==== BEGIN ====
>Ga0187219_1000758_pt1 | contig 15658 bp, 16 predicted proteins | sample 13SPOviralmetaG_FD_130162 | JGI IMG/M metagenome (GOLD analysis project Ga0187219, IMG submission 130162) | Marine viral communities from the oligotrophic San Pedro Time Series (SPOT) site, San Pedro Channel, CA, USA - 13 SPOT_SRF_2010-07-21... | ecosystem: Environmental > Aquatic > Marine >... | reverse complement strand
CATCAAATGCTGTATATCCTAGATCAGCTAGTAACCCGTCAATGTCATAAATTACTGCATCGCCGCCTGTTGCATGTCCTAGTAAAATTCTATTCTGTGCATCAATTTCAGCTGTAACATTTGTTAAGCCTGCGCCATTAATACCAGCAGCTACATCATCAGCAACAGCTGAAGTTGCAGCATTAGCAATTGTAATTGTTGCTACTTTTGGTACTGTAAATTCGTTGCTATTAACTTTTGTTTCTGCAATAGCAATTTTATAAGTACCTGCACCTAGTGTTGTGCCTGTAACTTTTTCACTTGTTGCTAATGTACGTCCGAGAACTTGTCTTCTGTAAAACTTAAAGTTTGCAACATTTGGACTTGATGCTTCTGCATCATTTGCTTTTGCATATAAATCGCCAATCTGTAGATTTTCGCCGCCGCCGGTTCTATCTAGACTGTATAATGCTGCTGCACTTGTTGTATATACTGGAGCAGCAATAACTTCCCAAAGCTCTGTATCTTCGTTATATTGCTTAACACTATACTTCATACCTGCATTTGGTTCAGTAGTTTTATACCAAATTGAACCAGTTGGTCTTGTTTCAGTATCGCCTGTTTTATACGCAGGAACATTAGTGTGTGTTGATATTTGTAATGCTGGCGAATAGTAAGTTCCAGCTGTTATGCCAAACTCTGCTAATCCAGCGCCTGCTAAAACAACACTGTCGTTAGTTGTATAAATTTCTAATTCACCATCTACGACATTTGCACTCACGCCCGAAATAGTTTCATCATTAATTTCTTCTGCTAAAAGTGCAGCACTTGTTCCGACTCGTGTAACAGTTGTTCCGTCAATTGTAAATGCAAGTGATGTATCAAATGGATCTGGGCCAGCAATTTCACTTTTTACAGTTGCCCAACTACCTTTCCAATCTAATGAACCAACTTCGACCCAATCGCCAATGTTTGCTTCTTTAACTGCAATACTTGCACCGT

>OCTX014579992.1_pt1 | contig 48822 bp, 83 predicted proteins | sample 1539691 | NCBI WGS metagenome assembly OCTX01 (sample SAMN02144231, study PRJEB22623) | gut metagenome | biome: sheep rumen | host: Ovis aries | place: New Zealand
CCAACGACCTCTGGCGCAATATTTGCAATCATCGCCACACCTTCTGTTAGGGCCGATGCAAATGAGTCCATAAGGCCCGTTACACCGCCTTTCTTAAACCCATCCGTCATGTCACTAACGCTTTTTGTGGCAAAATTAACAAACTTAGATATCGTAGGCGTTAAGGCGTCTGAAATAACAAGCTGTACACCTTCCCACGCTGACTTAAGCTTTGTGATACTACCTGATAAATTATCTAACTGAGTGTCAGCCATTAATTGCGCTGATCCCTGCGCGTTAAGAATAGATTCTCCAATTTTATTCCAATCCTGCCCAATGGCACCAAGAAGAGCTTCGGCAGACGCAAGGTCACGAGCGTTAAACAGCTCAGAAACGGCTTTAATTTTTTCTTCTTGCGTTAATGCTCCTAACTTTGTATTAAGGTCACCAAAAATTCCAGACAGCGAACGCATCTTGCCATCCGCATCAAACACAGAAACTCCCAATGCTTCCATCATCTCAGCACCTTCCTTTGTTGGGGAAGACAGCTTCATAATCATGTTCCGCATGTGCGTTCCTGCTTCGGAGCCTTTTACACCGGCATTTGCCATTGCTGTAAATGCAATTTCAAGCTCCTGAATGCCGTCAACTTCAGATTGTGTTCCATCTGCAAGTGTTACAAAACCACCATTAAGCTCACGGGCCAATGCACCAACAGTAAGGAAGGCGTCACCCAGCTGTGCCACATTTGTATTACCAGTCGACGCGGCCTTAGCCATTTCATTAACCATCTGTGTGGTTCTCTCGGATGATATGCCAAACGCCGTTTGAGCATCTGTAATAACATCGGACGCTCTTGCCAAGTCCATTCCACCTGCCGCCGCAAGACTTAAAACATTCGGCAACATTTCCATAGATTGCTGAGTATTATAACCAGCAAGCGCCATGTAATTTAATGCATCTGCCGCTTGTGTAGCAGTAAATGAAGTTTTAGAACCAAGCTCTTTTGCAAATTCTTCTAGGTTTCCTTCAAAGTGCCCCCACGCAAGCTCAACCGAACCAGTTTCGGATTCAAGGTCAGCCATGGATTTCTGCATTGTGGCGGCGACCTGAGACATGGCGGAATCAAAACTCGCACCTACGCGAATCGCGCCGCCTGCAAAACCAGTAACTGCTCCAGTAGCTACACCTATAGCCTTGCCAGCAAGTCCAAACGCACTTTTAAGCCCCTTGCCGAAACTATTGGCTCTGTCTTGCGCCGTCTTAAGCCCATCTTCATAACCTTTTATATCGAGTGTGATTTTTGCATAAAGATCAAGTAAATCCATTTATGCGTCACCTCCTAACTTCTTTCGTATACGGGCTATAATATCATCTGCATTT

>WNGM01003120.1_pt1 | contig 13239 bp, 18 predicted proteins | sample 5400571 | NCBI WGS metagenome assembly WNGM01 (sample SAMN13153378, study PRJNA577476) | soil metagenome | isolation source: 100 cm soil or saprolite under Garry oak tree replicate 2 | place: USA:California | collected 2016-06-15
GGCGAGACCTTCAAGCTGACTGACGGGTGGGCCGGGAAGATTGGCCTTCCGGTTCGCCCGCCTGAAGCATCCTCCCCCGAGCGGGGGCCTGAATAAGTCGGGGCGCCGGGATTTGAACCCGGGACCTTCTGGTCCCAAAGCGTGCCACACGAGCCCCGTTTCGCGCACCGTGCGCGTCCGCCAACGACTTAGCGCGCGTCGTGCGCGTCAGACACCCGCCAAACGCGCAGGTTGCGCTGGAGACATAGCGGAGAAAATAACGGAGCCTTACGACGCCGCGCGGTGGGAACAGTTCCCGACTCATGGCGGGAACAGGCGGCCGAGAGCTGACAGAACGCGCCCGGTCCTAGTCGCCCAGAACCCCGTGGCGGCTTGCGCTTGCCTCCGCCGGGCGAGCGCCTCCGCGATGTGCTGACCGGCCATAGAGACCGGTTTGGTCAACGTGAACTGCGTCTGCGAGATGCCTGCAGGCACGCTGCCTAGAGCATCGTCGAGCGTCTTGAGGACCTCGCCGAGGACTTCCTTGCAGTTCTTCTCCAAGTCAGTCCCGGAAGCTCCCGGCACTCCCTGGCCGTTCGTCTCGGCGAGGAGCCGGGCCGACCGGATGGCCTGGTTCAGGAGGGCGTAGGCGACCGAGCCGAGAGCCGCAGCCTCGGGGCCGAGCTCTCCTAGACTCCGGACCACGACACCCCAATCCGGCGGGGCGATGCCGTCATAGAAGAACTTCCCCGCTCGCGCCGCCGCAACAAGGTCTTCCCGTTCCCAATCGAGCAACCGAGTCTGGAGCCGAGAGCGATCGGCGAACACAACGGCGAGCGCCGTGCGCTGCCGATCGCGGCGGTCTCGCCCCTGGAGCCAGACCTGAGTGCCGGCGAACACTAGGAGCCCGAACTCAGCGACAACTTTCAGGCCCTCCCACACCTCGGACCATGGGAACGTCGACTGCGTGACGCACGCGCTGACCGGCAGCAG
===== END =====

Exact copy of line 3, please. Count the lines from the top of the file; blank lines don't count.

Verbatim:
>OCTX014579992.1_pt1 | contig 48822 bp, 83 predicted proteins | sample 1539691 | NCBI WGS metagenome assembly OCTX01 (sample SAMN02144231, study PRJEB22623) | gut metagenome | biome: sheep rumen | host: Ovis aries | place: New Zealand